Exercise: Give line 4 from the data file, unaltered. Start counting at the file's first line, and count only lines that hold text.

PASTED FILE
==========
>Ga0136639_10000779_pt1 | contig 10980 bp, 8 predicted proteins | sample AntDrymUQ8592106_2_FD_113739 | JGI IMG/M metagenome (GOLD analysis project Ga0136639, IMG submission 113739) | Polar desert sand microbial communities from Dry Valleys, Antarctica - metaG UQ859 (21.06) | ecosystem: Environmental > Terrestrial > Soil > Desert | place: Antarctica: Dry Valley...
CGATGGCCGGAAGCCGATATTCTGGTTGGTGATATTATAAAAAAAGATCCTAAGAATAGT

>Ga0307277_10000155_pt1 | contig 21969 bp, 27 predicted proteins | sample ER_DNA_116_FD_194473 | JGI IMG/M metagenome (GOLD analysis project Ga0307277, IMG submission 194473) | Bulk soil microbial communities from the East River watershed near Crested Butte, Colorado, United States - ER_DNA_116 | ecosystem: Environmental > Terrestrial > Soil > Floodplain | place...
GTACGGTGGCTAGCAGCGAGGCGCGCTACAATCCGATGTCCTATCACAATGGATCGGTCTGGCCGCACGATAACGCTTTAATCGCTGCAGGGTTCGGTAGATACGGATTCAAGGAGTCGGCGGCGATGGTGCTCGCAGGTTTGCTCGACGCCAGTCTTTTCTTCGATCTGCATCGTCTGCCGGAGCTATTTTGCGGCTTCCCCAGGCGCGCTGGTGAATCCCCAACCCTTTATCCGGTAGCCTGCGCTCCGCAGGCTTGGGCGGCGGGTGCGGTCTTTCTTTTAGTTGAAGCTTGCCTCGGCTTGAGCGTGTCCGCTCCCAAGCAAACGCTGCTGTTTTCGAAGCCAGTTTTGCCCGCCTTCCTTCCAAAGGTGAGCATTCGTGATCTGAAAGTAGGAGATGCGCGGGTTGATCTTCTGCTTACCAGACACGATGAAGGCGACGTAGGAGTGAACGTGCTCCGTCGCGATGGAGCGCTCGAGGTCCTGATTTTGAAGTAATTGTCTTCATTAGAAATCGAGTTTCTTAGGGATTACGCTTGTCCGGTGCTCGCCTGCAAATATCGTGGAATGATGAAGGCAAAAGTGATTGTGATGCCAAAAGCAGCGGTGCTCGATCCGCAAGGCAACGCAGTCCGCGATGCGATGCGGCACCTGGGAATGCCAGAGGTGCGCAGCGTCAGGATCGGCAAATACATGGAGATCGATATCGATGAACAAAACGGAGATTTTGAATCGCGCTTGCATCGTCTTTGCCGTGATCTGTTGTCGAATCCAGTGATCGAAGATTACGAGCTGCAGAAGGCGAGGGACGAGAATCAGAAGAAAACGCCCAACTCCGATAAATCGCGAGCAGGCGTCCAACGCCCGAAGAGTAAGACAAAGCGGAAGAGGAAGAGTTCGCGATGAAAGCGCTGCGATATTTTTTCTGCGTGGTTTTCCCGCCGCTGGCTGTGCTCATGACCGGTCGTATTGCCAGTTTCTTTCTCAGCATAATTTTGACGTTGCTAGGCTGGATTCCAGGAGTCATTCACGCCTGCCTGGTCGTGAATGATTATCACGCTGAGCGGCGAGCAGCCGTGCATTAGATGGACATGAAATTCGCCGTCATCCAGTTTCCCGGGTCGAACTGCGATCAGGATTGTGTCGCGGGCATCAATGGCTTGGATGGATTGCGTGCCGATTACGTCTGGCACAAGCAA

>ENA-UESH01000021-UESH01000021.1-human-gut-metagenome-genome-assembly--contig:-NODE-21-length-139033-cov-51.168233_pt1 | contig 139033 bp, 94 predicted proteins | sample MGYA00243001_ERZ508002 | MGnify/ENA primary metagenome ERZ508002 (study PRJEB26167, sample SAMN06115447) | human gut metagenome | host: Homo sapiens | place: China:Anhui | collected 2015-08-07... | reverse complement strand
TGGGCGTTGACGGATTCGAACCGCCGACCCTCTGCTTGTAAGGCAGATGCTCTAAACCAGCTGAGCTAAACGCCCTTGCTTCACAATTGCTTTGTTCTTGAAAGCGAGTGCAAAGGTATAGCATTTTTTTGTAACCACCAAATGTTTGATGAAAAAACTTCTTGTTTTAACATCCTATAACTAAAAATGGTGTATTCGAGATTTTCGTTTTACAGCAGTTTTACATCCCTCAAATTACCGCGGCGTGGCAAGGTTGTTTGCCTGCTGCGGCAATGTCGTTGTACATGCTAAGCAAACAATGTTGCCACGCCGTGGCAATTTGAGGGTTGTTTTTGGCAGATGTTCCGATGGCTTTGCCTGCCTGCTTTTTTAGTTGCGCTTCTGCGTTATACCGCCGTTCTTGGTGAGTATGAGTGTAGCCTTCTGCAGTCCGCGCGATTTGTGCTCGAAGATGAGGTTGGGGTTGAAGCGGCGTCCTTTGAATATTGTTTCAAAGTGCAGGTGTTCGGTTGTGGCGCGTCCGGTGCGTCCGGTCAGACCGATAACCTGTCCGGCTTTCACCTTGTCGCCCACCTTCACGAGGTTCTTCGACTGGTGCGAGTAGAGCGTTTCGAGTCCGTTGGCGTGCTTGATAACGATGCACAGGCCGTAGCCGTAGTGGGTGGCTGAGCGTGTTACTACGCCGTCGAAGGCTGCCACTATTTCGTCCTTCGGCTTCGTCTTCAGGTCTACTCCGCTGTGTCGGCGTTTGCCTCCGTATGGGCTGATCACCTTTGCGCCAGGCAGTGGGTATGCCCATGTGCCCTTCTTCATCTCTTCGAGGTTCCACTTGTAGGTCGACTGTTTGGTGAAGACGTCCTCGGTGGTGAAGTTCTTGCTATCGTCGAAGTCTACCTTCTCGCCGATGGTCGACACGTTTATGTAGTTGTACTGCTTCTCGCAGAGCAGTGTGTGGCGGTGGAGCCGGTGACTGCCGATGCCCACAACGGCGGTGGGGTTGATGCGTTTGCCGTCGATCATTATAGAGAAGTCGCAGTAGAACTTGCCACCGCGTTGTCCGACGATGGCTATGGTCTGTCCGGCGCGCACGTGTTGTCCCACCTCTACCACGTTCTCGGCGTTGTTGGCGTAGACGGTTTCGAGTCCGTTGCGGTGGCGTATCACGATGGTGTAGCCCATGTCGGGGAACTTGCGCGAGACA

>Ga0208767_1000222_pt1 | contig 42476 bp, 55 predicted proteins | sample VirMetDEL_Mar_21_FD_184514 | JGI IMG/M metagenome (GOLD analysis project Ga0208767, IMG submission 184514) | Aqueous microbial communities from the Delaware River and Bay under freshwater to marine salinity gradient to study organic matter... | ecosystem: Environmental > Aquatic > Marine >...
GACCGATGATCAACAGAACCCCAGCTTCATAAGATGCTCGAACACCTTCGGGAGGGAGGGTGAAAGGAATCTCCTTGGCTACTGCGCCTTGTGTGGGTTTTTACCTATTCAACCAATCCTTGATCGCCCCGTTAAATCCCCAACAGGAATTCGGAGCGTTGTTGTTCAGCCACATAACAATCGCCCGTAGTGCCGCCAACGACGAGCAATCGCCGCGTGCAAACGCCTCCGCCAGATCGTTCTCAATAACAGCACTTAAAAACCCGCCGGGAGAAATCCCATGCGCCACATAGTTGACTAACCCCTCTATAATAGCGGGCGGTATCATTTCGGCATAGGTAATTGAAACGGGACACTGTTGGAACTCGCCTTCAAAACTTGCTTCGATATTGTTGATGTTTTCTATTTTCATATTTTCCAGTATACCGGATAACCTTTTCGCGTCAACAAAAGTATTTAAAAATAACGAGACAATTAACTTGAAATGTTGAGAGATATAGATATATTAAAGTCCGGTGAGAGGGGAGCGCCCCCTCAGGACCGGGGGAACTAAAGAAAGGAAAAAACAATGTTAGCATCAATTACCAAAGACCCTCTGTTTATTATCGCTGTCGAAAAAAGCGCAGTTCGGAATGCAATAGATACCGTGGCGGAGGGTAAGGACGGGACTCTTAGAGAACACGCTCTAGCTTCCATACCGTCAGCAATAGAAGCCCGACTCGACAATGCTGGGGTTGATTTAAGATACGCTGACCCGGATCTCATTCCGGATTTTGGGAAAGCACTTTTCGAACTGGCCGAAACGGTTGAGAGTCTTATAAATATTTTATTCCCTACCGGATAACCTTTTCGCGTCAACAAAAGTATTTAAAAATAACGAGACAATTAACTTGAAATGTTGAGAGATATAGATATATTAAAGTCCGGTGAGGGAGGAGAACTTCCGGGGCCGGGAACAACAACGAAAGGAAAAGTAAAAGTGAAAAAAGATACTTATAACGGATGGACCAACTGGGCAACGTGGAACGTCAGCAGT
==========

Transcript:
GTACGGTGGCTAGCAGCGAGGCGCGCTACAATCCGATGTCCTATCACAATGGATCGGTCTGGCCGCACGATAACGCTTTAATCGCTGCAGGGTTCGGTAGATACGGATTCAAGGAGTCGGCGGCGATGGTGCTCGCAGGTTTGCTCGACGCCAGTCTTTTCTTCGATCTGCATCGTCTGCCGGAGCTATTTTGCGGCTTCCCCAGGCGCGCTGGTGAATCCCCAACCCTTTATCCGGTAGCCTGCGCTCCGCAGGCTTGGGCGGCGGGTGCGGTCTTTCTTTTAGTTGAAGCTTGCCTCGGCTTGAGCGTGTCCGCTCCCAAGCAAACGCTGCTGTTTTCGAAGCCAGTTTTGCCCGCCTTCCTTCCAAAGGTGAGCATTCGTGATCTGAAAGTAGGAGATGCGCGGGTTGATCTTCTGCTTACCAGACACGATGAAGGCGACGTAGGAGTGAACGTGCTCCGTCGCGATGGAGCGCTCGAGGTCCTGATTTTGAAGTAATTGTCTTCATTAGAAATCGAGTTTCTTAGGGATTACGCTTGTCCGGTGCTCGCCTGCAAATATCGTGGAATGATGAAGGCAAAAGTGATTGTGATGCCAAAAGCAGCGGTGCTCGATCCGCAAGGCAACGCAGTCCGCGATGCGATGCGGCACCTGGGAATGCCAGAGGTGCGCAGCGTCAGGATCGGCAAATACATGGAGATCGATATCGATGAACAAAACGGAGATTTTGAATCGCGCTTGCATCGTCTTTGCCGTGATCTGTTGTCGAATCCAGTGATCGAAGATTACGAGCTGCAGAAGGCGAGGGACGAGAATCAGAAGAAAACGCCCAACTCCGATAAATCGCGAGCAGGCGTCCAACGCCCGAAGAGTAAGACAAAGCGGAAGAGGAAGAGTTCGCGATGAAAGCGCTGCGATATTTTTTCTGCGTGGTTTTCCCGCCGCTGGCTGTGCTCATGACCGGTCGTATTGCCAGTTTCTTTCTCAGCATAATTTTGACGTTGCTAGGCTGGATTCCAGGAGTCATTCACGCCTGCCTGGTCGTGAATGATTATCACGCTGAGCGGCGAGCAGCCGTGCATTAGATGGACATGAAATTCGCCGTCATCCAGTTTCCCGGGTCGAACTGCGATCAGGATTGTGTCGCGGGCATCAATGGCTTGGATGGATTGCGTGCCGATTACGTCTGGCACAAGCAA